Laboratory of Human Toxicology and Molecular Epidemiology, Wadsworth Center, New York State Department of Health, Albany, New York 12201-0509, USA.

Polycyclic aromatic hydrocarbons (PAHs) and metals are often environmental cocontaminants, yet there have been relatively few studies of combined effects of PAHs and metals on cytochrome P450 (P450)-catalyzed metabolism. We examined the effects of NaAsO(2) in combination with benzo[a]pyrene (BAP) on CYP1A1 and CYP1B1 in T-47D human breast cancer cells by using estrogen metabolism as a probe of their activities. Exposure to BAP caused elevated rates of the 2- and 4-hydroxylation pathways of estrogen metabolism, indicating induction of both CYP1A1, an estradiol 2-hydroxylase, and CYP1B1, an estradiol 4-hydroxylase. BAP-induced metabolism peaked 9 to 16 h after exposure and returned to near-basal levels by 48 h. Concentration-response studies showed maximal induction of the 2- and 4-hydroxylation pathways at 3 microM BAP; higher levels caused reduced rates of metabolism due to inhibition of CYP1A1 and CYP1B1. NaAsO(2) caused pronounced decreases in the induction of CYP1A1 and CYP1B1 by 3 microM BAP because cotreatment with 10 microM NaAsO(2) inhibited the rates of the 2- and 4-hydroxylation pathways by 86 and 92%, respectively. Western immunoblots showed diminished levels of BAP-induced CYP1A1 by coexposure to NaAsO(2). The levels of the CYP1A1 and CYP1B1 mRNAs induced by BAP were not significantly affected by coexposure to NaAsO(2); however, heme oxygenase 1 mRNA levels were markedly induced by coexposure to BAP and NaAsO(2). These results indicate a post-transcriptional inhibitory effect of arsenite on the expression of CYP1A1 and CYP1B1 in T-47D cells, possibly resulting from reduced heme availability.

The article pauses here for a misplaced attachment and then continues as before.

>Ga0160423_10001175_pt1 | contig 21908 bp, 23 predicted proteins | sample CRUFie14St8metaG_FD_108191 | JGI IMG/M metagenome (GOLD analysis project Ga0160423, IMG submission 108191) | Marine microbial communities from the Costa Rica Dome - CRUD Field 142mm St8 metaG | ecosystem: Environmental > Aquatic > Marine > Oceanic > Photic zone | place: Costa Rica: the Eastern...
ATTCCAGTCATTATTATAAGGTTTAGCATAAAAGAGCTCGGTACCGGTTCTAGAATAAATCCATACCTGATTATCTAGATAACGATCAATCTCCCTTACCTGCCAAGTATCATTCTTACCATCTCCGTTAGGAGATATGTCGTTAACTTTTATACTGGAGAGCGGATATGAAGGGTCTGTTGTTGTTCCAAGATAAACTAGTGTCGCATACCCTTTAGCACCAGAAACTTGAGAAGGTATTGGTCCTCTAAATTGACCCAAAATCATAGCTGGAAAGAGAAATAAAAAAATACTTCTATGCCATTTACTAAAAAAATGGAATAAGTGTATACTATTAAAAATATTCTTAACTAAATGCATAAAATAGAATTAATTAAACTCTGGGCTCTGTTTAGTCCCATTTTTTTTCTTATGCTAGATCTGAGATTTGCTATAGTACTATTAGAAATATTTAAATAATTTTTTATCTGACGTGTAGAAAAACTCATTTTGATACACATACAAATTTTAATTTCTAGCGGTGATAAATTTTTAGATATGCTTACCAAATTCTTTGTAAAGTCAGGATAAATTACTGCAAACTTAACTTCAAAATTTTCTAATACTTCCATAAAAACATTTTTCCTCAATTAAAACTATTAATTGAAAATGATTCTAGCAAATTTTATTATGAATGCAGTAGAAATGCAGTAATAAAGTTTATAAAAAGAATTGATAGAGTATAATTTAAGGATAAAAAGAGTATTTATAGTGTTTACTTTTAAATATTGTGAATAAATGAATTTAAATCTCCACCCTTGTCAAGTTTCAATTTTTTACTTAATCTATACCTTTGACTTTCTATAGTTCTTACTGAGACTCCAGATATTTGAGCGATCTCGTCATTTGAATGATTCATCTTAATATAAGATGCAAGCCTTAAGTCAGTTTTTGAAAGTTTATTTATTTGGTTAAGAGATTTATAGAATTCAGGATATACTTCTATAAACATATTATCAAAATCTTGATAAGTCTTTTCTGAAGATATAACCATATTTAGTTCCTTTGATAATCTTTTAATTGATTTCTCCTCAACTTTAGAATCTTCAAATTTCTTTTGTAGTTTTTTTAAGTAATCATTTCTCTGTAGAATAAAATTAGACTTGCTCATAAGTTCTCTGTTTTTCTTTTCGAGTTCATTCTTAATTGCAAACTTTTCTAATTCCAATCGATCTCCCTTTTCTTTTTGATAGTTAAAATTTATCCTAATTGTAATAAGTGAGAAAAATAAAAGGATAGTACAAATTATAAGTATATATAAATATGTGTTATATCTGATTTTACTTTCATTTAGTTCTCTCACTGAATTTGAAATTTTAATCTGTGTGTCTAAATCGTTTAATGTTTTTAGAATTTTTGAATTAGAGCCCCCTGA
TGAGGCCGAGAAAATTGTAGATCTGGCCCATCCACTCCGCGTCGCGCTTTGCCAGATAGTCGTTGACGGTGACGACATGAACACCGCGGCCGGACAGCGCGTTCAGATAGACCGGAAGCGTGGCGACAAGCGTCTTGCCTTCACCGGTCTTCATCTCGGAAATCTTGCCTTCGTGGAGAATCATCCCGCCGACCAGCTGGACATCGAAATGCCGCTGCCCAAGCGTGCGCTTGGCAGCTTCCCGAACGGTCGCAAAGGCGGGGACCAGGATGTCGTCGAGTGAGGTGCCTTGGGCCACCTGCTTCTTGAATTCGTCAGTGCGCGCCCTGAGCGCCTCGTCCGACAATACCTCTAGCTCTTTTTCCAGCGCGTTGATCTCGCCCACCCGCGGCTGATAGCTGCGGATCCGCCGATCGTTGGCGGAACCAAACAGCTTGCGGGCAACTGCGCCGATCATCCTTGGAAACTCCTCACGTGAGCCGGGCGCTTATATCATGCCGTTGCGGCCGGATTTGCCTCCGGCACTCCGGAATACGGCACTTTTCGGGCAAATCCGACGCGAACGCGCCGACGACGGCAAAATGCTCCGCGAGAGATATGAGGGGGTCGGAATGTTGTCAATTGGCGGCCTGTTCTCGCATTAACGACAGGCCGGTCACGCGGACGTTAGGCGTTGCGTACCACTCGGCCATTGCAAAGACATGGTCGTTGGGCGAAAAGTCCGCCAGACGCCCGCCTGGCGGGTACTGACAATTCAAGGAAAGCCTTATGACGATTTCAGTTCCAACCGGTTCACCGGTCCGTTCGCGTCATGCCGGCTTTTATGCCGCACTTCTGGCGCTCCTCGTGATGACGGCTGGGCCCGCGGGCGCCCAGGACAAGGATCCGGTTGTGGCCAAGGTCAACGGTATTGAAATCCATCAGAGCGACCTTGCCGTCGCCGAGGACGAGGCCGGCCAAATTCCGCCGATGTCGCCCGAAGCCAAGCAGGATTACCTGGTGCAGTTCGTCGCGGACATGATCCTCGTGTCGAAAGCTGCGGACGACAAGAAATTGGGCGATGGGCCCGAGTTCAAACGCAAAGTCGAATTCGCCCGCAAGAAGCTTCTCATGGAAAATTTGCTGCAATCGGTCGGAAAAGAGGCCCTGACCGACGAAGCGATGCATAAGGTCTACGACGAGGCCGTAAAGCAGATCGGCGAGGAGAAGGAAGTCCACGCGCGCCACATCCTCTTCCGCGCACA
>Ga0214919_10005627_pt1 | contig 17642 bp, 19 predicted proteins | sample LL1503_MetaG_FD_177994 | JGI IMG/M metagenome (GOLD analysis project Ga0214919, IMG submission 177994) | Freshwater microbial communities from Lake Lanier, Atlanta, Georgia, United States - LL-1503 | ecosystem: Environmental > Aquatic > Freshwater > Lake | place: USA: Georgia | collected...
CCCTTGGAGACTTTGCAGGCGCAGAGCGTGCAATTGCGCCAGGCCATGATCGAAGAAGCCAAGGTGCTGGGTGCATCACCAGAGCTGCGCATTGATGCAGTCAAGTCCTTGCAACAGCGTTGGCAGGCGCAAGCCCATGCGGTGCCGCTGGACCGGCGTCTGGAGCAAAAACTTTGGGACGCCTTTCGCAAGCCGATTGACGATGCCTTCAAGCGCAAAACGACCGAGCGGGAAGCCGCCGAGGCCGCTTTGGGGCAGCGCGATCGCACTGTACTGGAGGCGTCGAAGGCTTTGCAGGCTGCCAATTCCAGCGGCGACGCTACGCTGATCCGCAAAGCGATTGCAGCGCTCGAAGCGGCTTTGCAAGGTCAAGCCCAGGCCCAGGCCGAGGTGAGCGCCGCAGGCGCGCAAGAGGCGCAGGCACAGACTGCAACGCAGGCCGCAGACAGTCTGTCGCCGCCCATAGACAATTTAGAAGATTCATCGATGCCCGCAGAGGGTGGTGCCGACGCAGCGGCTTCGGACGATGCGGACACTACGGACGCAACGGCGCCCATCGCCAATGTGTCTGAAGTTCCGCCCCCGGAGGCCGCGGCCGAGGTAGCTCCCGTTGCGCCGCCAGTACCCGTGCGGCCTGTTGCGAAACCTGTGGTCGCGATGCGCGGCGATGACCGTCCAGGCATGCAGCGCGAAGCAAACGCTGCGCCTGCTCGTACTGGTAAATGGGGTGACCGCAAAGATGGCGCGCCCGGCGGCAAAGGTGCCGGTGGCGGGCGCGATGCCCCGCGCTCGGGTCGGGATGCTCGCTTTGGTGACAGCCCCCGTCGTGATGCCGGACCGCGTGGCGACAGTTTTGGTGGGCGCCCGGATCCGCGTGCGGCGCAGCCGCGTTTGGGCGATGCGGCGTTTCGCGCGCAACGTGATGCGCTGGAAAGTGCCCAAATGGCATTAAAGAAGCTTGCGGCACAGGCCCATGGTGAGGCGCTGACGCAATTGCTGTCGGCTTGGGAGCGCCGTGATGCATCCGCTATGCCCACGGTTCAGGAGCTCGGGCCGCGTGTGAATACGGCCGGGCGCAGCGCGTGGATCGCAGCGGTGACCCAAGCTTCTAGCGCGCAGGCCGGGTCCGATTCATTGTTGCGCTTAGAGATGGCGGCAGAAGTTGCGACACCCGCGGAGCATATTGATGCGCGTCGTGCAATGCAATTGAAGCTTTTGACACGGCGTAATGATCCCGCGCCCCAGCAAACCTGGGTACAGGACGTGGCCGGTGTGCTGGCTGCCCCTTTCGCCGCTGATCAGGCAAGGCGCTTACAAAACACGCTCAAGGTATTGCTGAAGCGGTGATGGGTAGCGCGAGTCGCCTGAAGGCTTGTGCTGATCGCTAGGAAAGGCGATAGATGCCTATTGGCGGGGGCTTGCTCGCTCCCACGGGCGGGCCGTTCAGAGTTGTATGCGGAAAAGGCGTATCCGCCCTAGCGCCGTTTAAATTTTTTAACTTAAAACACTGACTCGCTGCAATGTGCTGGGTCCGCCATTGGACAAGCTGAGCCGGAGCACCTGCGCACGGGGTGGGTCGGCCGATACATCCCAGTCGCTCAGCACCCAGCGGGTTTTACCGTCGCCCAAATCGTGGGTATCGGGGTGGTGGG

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http://dx.doi.org/10.1124/dmd.30.3.262DOI Listing
March 2002

Understanding the human health effects of chemical mixtures.

Environ Health Perspect 2002 Feb;110 Suppl 1:25-42

School of Public Health, Department of Environmental Health and Toxiciology, University at Albany, State University of New York, Rensselaer 12144, USA.